Bibliography - Everyday Politics in Agricultural Water Management
Following is a selection of major peer-reviewed contributions that deal with water governance issues. It gives a specific insight into everyday politics within the agricultural water management realm. A brief comment introduces each reference to facilitate users’ reading.
The concept of everyday water politics relate to the contested nature of the daily use of water resources and gives a lens through which we can examine how the (local) social relations of power shape and are shaped by water resource use practices.
The concept actively engages with the close link between social relations and the physical environment in which actors operate, including the biophysical landscape, technologies and hydraulic infrastructure. It offers the possibility to reflect on how social constructs such as gender, class, and ethnicity shape access to and control over water resources at local level and how this relates to structuring forces at larger spatial scales such as economic doctrines, socio-political structures, and culture and religion. The concepts builds on the understanding that institutions, in terms of the rules in use, that govern water use are constantly renegotiated, interpreted and rearranged at local level by socially positioned actors. This bibliography specifically focuses on agricultural water use.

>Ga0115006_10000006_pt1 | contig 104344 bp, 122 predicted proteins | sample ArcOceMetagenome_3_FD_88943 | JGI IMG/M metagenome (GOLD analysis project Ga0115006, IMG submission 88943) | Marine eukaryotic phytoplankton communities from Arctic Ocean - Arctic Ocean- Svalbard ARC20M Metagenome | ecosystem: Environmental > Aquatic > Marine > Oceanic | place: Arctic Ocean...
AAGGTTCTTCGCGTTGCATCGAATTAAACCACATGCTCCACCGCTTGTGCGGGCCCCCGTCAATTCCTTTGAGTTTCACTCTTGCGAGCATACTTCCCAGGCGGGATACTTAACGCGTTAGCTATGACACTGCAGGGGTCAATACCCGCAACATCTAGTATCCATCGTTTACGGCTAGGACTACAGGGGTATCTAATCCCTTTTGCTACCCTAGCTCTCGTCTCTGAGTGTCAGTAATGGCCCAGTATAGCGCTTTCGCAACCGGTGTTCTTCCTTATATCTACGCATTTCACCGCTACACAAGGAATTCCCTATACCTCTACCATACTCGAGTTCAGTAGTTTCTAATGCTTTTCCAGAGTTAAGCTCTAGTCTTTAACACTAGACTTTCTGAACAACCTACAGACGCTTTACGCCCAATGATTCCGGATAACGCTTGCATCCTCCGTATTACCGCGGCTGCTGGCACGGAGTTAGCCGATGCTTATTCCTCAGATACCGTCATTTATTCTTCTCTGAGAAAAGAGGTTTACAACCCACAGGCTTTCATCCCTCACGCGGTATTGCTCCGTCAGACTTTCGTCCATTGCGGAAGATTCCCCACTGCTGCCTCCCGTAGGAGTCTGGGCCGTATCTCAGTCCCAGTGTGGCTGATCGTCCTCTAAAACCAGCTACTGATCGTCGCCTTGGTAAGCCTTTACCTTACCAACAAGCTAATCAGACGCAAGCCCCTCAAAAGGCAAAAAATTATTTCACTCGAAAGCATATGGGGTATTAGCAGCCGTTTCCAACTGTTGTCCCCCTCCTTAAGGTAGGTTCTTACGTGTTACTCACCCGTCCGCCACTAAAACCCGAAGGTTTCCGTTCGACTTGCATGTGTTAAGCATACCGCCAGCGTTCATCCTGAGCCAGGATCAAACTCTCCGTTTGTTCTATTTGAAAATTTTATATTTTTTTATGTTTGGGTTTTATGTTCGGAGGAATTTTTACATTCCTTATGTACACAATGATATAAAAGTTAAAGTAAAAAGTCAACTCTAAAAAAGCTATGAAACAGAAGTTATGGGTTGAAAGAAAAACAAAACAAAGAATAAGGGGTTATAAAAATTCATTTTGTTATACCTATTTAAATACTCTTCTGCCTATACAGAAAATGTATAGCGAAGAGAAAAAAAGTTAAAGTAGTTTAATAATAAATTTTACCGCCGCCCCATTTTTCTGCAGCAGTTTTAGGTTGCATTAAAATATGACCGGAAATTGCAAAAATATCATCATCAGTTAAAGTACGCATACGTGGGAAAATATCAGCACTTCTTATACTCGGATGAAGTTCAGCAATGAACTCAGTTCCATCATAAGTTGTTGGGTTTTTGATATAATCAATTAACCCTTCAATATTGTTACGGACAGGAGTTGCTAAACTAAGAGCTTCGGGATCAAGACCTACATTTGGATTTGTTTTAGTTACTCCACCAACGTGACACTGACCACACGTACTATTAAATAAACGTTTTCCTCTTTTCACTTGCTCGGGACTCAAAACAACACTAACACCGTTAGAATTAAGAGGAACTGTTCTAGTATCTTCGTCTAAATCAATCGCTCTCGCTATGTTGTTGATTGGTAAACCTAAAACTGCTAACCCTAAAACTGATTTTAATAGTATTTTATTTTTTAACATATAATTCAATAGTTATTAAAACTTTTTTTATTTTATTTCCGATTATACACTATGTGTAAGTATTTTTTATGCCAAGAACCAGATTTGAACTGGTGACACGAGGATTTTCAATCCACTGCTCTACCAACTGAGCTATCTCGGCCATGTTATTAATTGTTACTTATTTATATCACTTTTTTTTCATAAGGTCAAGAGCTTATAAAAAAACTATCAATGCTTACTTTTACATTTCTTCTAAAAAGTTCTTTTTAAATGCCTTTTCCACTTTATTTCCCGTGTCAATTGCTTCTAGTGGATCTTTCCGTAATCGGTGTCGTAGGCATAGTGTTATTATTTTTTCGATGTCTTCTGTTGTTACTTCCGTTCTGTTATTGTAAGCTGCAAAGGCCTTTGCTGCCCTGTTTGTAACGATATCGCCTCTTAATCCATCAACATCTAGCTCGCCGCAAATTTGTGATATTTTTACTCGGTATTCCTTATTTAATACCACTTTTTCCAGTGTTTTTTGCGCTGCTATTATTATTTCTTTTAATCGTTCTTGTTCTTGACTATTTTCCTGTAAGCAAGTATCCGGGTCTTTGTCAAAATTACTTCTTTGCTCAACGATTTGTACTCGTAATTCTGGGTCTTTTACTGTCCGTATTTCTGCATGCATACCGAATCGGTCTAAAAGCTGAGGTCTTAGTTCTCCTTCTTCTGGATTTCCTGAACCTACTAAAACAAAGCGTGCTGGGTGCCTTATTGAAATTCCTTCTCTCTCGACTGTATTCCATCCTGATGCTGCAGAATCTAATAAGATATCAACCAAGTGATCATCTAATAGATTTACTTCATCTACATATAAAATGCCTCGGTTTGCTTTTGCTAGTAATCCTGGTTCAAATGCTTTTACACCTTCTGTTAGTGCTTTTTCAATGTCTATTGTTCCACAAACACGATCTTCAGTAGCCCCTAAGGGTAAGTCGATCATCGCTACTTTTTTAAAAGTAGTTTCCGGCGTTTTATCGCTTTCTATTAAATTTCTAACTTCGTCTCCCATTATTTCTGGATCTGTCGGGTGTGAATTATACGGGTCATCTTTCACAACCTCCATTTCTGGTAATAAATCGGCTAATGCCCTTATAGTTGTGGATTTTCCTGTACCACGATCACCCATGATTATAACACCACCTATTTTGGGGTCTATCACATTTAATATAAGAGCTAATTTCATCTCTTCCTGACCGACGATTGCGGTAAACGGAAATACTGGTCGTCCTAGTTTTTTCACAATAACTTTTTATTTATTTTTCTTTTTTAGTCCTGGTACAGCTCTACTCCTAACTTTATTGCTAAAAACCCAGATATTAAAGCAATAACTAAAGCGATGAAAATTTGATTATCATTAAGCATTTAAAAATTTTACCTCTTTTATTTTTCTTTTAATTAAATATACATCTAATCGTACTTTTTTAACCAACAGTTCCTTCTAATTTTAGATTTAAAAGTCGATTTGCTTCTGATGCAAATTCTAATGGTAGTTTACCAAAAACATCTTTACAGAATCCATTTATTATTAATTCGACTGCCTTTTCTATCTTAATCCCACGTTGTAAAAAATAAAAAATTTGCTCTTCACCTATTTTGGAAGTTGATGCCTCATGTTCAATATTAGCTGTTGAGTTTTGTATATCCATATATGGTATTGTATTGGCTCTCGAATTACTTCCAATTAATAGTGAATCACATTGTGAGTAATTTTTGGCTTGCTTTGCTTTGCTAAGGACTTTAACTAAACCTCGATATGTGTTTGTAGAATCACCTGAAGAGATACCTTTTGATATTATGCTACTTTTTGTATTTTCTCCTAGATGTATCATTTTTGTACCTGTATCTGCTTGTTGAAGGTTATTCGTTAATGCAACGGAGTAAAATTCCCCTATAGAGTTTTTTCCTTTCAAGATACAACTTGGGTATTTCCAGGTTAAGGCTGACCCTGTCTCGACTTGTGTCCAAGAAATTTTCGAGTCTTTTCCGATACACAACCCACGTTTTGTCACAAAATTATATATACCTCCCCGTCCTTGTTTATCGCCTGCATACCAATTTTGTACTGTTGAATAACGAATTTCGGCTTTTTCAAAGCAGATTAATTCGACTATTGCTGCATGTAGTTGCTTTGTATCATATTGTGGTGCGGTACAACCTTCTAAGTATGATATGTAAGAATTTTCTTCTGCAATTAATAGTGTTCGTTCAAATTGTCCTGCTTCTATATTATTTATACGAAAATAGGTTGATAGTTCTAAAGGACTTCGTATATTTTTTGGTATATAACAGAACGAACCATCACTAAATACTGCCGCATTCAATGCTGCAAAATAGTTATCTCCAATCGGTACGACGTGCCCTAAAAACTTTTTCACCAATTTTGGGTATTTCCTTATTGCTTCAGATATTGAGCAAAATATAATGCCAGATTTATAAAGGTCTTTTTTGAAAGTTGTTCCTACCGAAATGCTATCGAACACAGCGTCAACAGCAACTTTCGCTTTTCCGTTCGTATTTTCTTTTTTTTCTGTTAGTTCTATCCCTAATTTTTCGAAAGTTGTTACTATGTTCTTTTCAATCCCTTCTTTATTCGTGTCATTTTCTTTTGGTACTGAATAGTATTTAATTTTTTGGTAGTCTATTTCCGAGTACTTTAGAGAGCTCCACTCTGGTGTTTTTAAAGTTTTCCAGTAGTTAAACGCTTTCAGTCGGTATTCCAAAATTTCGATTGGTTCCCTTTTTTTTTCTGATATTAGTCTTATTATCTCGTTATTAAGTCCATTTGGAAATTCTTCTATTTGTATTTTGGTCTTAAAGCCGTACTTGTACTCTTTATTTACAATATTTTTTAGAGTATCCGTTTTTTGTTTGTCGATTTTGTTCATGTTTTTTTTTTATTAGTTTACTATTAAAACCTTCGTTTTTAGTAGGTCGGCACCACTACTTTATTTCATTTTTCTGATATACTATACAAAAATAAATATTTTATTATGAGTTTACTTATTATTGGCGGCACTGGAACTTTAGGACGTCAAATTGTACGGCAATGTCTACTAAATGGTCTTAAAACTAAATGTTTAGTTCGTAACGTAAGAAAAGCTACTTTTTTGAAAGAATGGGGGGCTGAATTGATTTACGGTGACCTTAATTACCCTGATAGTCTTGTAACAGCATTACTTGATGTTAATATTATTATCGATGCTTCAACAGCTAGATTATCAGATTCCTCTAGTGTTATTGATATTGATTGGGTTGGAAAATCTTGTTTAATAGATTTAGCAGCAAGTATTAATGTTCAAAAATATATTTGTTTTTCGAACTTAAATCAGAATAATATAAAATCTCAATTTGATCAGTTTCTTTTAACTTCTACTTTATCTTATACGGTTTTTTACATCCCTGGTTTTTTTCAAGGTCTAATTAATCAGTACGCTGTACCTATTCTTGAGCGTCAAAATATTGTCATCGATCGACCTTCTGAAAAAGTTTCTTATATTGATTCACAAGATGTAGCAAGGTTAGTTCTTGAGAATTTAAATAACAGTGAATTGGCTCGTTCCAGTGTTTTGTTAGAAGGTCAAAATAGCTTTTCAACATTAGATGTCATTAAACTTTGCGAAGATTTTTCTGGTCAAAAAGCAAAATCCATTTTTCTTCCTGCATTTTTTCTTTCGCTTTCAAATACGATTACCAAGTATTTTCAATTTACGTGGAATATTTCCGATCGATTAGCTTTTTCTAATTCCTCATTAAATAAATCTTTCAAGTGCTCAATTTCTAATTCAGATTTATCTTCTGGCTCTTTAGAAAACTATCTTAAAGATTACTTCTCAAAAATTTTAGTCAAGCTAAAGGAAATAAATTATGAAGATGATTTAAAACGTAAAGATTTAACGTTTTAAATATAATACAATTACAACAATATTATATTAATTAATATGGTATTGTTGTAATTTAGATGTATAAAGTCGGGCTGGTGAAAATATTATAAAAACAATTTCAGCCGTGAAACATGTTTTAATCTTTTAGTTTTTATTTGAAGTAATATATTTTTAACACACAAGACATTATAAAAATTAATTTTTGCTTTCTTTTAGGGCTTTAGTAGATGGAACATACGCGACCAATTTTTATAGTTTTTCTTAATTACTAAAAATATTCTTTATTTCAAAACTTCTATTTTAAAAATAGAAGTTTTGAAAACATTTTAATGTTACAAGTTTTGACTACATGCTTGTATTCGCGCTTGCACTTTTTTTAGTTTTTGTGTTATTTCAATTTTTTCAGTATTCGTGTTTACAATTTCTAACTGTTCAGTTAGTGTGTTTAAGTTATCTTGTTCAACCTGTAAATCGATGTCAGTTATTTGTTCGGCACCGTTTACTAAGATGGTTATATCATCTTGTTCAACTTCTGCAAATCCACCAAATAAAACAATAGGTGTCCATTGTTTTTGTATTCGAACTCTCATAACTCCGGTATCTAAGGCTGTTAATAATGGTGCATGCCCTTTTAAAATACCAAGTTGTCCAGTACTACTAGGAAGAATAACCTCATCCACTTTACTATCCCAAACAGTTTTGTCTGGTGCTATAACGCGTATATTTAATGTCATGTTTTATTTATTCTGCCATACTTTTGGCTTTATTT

This reference list is an output from the Geneva Water Hub Research Network Consolidating Grants attributed to Dr Jeltsje Sanne Kemerink-Seyoum from UNESCO-IHE.
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